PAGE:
Sunday, August 7, 2011

Binding Debugging in Silverlight 5

In this post we will be discussing a long desired feature in XAML based applications. This feature is Binding Debugging specified in XAML. This feature is introduced in Silverlight 5.

Let's create a sample Silverlight application AppSilverlightDebuggingDemo.

Definitely an installation of Silverlight 5 is required for this example. Silverlight 5 beta tools can be downloaded from here:

If you have it installed already, the second step would allow you to select Silverlight 5 as the Silverlight version.

Here in order to test our example we are selecting the option to create a new website to host the silvelight application specified in previous step. When you hit OK the two projects should be available in Solution Explorer as follows:

Now we add a view model to the Silverlight project MainPageViewModel. It is a simple view model implementing INotifyPropertyChanged interface for supporting change notification for its properties. The view model has two properties StudentId and StudentName, setting both would cause PropertyChanged event to be triggered.
namespace AppSilverlightDebuggingDemo
    using System.ComponentModel;

    public class MainPageViewModel : INotifyPropertyChanged
        #region Notifiable Properties

        string _studentId;
        public string StudentId
            get { return _studentId; }
                _studentId = value;

        string _studentName;
        public string StudentName
            get { return _studentName; }
                _studentName = value;


        #region INotifyPropertyChanged Implementation

        public event PropertyChangedEventHandler PropertyChanged = delegate { };
        private void OnPropertyChanged(string propertyName)
            PropertyChanged(this, new PropertyChangedEventArgs(propertyName));


Let us update the definition of MainPage.xaml as follows:

<UserControl x:Class="AppSilverlightDebuggingDemo.MainPage"
    d:DesignHeight="300" d:DesignWidth="400" 
        <local:MainPageViewModel StudentId="1" StudentName="Muhammad" />
    <Grid x:Name="LayoutRoot" Background="White">
            <RowDefinition Height="48*" />
            <RowDefinition Height="35*" />
            <RowDefinition Height="36*" />
            <RowDefinition Height="181*" />
        <sdk:Label Height="24" HorizontalAlignment="Center" 
                   VerticalAlignment="Center" Width="189" FontWeight="Bold" FontSize="16"
                   Content="Student Information" Margin="106,24,106,0" />
        <sdk:Label Height="23" HorizontalAlignment="Left"
                   Margin="12,12,0,0" Name="lblStudentId" VerticalAlignment="Top"                    
                   Content="Student Id" Width="83" Grid.Row="1" />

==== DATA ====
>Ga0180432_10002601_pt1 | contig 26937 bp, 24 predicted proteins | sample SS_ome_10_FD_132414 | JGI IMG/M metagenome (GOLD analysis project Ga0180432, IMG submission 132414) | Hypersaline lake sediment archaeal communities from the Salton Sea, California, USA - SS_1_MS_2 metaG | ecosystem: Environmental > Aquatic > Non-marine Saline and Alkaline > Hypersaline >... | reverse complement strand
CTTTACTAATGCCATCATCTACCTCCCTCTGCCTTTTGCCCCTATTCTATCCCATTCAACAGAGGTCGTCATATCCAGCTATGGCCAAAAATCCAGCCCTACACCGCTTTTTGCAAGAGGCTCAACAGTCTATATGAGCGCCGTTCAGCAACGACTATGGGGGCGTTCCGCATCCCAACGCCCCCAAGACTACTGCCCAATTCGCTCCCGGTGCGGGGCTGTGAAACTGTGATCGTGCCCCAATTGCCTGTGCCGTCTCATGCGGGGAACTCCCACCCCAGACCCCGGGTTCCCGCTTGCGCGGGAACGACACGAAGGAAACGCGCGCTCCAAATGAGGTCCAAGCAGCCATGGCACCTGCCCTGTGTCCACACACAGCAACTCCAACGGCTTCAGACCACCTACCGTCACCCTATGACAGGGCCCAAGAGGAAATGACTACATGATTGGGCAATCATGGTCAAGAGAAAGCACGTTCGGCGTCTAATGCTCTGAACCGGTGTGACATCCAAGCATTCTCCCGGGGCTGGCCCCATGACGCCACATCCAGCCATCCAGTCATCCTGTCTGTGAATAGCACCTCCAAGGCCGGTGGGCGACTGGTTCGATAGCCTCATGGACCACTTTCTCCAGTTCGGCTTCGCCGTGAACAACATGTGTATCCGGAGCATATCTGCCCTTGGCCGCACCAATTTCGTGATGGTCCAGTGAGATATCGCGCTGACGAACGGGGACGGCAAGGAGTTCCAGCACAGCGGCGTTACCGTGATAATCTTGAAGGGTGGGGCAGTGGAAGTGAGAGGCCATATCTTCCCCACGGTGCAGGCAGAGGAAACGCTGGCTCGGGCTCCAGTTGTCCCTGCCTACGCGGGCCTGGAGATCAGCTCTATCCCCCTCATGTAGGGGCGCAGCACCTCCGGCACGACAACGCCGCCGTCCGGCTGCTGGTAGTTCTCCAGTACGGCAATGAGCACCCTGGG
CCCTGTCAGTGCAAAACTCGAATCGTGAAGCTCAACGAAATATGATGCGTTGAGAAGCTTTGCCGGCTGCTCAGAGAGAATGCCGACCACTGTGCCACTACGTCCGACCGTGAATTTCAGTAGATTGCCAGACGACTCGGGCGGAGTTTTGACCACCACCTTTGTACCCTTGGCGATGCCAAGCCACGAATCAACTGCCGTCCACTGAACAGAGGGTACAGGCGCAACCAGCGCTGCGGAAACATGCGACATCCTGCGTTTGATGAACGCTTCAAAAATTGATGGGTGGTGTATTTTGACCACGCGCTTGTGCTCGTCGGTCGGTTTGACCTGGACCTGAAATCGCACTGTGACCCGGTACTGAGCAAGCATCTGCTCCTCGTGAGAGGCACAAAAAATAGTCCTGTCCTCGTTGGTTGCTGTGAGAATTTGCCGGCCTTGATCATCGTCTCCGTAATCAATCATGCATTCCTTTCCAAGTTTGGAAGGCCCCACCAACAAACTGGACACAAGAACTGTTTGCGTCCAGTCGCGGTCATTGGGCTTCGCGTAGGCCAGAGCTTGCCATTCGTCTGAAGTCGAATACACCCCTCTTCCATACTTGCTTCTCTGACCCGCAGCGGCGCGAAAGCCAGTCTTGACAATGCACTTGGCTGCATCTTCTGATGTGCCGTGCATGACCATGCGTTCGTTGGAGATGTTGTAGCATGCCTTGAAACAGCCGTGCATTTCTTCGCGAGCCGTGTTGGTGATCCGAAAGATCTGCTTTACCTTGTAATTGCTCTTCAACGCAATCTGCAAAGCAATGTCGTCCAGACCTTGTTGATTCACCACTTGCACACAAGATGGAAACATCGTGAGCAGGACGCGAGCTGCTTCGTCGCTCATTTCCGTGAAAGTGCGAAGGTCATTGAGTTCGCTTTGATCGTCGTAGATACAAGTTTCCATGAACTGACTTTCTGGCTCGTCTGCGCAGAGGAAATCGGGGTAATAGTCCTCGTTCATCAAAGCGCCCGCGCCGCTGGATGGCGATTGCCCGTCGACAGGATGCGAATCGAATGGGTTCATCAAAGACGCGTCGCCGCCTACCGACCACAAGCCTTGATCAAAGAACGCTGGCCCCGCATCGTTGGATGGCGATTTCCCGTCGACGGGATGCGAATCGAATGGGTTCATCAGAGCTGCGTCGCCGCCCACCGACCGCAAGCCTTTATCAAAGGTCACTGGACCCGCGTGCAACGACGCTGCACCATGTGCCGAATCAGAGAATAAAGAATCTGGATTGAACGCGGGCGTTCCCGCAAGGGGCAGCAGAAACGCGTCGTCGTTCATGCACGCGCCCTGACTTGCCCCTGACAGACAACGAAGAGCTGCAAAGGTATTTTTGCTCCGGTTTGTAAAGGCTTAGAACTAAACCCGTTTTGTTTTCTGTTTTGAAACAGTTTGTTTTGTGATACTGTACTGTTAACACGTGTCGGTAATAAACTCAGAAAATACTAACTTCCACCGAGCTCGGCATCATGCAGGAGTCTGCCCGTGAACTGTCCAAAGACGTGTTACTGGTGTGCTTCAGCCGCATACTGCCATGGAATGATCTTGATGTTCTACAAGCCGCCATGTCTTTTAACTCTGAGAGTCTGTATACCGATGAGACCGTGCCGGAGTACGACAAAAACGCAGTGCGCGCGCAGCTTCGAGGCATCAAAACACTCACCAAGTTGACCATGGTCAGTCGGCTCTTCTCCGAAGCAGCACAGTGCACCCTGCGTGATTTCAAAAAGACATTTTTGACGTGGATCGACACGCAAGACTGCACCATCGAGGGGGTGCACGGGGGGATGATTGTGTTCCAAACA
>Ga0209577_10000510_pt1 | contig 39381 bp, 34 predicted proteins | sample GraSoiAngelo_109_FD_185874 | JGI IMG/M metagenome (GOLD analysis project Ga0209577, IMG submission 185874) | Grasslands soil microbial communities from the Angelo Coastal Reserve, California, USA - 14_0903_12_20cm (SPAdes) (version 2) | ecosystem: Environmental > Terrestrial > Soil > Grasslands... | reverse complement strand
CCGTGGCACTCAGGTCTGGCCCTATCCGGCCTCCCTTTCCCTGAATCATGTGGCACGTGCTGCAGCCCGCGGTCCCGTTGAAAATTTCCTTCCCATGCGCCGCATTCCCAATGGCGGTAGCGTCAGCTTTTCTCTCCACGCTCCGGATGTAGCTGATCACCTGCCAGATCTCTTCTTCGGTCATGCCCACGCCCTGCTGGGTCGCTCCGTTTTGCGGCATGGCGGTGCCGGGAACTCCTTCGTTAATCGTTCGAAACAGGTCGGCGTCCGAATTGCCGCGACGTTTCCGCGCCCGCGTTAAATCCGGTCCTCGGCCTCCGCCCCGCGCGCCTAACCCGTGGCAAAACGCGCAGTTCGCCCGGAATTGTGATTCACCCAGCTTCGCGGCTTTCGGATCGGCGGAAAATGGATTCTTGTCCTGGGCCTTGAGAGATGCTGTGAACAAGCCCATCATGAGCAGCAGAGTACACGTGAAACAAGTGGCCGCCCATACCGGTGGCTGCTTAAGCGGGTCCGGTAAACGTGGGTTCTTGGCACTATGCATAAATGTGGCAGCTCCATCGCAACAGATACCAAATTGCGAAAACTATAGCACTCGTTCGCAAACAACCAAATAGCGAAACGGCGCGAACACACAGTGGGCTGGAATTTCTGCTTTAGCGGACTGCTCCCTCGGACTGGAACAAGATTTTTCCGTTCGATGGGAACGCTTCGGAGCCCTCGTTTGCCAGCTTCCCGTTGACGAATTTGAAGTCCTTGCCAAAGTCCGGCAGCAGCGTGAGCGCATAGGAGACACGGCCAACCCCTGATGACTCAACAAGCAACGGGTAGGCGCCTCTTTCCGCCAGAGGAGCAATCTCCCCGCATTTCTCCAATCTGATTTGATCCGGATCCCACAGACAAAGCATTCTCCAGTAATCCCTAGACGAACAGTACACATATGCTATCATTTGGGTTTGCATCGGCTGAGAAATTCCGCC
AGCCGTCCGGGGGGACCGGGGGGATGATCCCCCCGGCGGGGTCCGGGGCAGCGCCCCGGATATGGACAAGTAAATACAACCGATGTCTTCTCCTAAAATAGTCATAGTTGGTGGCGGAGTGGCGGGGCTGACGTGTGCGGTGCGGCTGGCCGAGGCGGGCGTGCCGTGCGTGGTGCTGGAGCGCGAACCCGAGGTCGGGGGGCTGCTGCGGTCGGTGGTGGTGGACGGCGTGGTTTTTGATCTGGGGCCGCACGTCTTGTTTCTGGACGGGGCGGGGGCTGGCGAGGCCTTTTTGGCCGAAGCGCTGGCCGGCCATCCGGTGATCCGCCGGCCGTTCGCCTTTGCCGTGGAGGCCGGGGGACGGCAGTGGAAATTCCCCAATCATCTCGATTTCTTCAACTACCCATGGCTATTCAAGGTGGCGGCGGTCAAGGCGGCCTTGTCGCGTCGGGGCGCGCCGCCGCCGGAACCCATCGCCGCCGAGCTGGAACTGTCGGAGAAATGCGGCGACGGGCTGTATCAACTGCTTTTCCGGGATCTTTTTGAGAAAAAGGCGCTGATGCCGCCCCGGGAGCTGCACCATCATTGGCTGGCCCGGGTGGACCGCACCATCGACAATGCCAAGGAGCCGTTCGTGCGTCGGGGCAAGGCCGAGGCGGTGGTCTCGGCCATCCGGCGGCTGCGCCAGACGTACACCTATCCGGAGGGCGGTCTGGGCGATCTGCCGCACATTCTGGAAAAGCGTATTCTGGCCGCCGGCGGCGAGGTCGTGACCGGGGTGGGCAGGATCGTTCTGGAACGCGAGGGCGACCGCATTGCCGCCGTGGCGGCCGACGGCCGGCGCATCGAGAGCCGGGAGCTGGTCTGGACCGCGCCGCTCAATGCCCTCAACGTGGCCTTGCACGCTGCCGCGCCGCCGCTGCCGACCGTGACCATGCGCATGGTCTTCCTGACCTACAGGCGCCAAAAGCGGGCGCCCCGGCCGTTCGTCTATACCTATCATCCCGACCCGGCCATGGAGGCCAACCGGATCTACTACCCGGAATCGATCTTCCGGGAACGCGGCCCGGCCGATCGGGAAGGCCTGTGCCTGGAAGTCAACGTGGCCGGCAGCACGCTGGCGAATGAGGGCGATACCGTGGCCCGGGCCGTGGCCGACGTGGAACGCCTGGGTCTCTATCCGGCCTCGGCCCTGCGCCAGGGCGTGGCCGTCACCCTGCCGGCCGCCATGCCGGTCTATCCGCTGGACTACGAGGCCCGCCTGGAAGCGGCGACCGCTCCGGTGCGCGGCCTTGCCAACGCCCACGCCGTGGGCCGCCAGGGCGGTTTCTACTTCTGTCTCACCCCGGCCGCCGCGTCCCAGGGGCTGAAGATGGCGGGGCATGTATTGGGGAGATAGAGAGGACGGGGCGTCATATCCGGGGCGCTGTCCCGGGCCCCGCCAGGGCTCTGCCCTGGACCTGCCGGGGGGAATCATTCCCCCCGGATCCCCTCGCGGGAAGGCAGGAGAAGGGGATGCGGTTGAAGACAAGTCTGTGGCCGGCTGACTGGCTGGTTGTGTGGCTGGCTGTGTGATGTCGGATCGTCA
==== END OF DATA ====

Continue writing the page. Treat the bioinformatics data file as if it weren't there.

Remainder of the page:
<TextBox Height="23" HorizontalAlignment="Left" Margin="101,8,0,0" 
                 VerticalAlignment="Top" Width="287" Grid.Row="1"
                 Text="{Binding StudentId}" />
        <sdk:Label Content="Student Name" Height="23" HorizontalAlignment="Left" 
                   Margin="12,8,0,0" VerticalAlignment="Top" Width="83" Grid.Row="2" />
        <TextBox Height="23" HorizontalAlignment="Left" Margin="101,4,0,0" 
                 VerticalAlignment="Top" Width="287" Grid.Row="2" 
                 Text="{Binding StudentName}"/>        
In the above view we are using the view model defined previously as DataContext. Here we have assigned some default values the two properties so that the view is loaded with some already existing information. We are binding the properties StudentId and StudentName to the two TextBox(es).Now when we run the application, it should display as follows:

Now open the view's XAML and try hitting F9 while putting the cursor on each of the bindings. This would insert a break point in the Binding expression. The execution would break at these bindings like a regular break point but the difference is that now this break point has been inserted in XAML.

Now let us run the application again. The execution would step at the break point as follows:

It not only steps at the breakpoint, it also lets us to use regular debugging tools provided in Visual Studio. You can see that we have the Locals window opened and it is showing the values of the properties of the DataContext. It also lets us find the issues with binding. Let's update the StudentName binding as follows:

How easy do you think your life would be. Easy late sittings at work...more time with family :)

Download Code:

1 comment:

Abbs said...

Even I've had a lot of problems debugging in silverlight. Everything I seem to do tends to be rendered useless overnight. It is very frustrating.

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